It’s also worth to note, that cheaper tyres might save you a few pennies at the beginning, but cheaper is not always better in this case. Cheaper tyres may wear a lot quicker, therefore you may need to purchase tyres more often which will cost you more in the long run. And when it comes down to it, you really do want the best quality tyre on your vehicle keeping you and your family safe.
Rotating your Tyres
In some cases, your tyres may wear unevenly. Rotating your tyres helps evenly distribute the wear thereby making your tyres last longer. If you find your tyres are continually wearing in the same spot, then there may be issues with your wheel alignment. You should book your vehicle in to have them professionally realigned.
To rotate your own tyres, look at rotating front to back, and swap each side. So, swap your front passenger tyre with your rear driver’s side tyre. Then swap your driver’s side tyre with your rear passenger side tyre. This will help give you an even wear across all four tyres.
For instructions on how to change a tyre and the correct way to rotate your tyres check your vehicles manual first. We also have our post on how to change a tyre (here).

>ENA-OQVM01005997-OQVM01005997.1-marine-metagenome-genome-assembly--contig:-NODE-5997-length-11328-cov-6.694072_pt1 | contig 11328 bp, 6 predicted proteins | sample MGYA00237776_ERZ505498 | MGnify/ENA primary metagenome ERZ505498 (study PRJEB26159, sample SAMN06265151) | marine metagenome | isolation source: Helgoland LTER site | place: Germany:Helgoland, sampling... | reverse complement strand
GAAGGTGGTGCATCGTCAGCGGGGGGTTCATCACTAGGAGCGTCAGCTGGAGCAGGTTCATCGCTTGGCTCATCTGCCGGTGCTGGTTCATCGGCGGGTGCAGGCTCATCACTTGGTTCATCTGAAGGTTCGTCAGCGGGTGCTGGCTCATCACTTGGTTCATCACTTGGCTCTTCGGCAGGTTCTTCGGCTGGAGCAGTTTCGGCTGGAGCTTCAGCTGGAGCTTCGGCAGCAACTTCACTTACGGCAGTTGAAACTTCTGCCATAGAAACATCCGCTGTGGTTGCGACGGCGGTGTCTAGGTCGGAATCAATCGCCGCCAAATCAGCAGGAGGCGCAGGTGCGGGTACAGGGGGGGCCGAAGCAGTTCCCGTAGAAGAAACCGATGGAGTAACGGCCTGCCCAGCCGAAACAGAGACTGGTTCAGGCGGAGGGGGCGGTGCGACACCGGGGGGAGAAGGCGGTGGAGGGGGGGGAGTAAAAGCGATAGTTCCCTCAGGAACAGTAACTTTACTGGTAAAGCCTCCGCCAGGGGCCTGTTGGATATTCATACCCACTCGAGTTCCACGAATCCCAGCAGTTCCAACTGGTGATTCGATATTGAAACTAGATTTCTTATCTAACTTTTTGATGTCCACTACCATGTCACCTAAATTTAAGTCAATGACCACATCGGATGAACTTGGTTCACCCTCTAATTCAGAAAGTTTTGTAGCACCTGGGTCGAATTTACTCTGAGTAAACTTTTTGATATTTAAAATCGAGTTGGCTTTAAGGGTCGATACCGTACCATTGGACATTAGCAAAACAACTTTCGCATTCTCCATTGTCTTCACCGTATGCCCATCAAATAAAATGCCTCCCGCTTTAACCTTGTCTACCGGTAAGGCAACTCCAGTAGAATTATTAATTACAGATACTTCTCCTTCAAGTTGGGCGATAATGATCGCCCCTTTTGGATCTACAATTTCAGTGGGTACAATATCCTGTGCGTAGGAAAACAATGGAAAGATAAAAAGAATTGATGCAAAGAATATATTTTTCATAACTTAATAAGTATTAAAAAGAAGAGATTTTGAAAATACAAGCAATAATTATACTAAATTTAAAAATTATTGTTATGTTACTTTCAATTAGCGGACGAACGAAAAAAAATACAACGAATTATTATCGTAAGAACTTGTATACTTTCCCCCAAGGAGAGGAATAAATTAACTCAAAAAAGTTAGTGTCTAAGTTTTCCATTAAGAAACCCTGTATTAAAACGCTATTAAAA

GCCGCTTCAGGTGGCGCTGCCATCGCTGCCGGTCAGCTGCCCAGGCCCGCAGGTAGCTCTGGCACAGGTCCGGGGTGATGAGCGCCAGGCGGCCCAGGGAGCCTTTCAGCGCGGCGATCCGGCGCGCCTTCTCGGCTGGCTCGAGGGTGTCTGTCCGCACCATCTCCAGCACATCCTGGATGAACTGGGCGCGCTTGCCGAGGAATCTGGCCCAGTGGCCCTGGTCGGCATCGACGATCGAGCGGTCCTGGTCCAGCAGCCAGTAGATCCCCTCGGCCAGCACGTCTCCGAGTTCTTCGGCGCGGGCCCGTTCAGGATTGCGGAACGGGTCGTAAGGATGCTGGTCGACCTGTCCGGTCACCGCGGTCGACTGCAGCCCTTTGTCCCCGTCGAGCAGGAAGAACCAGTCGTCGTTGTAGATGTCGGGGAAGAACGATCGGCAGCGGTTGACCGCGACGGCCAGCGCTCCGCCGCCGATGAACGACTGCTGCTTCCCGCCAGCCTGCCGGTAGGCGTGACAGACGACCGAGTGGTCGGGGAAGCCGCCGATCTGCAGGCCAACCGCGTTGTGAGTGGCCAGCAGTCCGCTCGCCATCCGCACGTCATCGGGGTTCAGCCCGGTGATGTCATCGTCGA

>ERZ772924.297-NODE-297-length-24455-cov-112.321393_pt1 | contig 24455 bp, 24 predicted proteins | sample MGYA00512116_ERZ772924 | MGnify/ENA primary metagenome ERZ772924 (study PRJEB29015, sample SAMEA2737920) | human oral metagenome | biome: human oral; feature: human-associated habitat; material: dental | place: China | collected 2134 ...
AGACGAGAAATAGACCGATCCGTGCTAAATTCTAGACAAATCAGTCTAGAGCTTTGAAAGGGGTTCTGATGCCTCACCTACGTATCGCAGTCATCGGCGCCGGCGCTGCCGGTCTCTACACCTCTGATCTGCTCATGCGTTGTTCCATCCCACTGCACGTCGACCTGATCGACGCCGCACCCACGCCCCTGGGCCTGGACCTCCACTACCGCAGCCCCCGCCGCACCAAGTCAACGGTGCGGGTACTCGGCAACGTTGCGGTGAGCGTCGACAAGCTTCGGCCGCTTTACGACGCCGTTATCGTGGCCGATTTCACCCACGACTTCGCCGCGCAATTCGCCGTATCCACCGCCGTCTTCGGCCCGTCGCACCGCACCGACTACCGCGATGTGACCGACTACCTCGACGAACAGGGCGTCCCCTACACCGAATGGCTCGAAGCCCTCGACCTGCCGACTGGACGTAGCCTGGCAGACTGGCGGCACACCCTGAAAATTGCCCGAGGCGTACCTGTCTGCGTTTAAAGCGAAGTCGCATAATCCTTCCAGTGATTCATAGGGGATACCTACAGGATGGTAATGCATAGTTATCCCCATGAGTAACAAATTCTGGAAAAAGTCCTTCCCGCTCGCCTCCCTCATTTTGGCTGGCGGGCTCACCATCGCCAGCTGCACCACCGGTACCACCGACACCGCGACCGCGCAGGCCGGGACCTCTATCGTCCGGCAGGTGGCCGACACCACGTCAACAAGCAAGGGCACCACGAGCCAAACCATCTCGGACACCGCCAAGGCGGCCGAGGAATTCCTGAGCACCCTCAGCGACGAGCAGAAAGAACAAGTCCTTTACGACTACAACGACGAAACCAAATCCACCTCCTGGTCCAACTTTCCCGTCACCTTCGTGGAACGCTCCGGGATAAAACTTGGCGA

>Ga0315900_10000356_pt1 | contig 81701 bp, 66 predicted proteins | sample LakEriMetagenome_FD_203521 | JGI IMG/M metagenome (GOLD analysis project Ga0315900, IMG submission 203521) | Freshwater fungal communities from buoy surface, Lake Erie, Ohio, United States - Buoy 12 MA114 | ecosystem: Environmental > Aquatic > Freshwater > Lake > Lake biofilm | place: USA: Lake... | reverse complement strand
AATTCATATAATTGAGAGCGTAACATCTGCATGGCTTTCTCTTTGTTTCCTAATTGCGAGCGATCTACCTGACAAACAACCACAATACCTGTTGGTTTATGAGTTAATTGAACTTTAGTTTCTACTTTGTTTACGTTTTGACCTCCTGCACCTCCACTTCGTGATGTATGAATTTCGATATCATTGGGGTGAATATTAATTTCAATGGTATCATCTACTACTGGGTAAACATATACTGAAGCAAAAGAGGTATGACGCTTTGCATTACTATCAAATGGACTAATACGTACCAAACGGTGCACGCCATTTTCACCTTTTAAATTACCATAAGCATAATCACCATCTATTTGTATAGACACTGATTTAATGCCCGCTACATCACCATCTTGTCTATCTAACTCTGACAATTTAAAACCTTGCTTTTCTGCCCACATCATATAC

Rotating your own tyres can take a bit of time to do, but it’s not overly difficult. Unless you have your own heavy-duty equipment, I wouldn’t suggest jacking up the car and removing 2 tyres at once. I find the easiest way to do this at home is to utilise your spare tyre. But if you’re not comfortable doing this, then take it to your tyre shop and have them do it for you.
To rotate your own tyres, first remove the first tyre and replace it with the spare. This will allow you to work on one tyre at a time as you move around the vehicle, without having to try and lift one side of the car at a time. Move your first tyre to the diagonally opposite tyre and swap them over, then replace this tyre with the spare. Repeat for the other tyres.
Before returning your spare to the boot, don’t forget to give your spare tyre the once-over too. Check the pressure and the wear to ensure it’s in tip-top shape. There’s no point having a spare tyre if it’s not safe to put on your vehicle.